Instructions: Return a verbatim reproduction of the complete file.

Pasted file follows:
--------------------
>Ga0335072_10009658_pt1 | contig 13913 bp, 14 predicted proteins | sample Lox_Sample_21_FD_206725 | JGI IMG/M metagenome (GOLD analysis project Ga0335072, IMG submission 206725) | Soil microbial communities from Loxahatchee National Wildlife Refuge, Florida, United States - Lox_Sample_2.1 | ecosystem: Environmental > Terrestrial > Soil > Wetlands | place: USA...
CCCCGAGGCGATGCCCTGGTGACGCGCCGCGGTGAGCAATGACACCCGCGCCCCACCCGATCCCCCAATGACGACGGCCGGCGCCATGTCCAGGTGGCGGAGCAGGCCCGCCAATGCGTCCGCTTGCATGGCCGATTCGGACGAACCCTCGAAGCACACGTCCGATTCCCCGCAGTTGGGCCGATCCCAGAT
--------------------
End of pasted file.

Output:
>Ga0335072_10009658_pt1 | contig 13913 bp, 14 predicted proteins | sample Lox_Sample_21_FD_206725 | JGI IMG/M metagenome (GOLD analysis project Ga0335072, IMG submission 206725) | Soil microbial communities from Loxahatchee National Wildlife Refuge, Florida, United States - Lox_Sample_2.1 | ecosystem: Environmental > Terrestrial > Soil > Wetlands | place: USA...
CCCCGAGGCGATGCCCTGGTGACGCGCCGCGGTGAGCAATGACACCCGCGCCCCACCCGATCCCCCAATGACGACGGCCGGCGCCATGTCCAGGTGGCGGAGCAGGCCCGCCAATGCGTCCGCTTGCATGGCCGATTCGGACGAACCCTCGAAGCACACGTCCGATTCCCCGCAGTTGGGCCGATCCCAGAT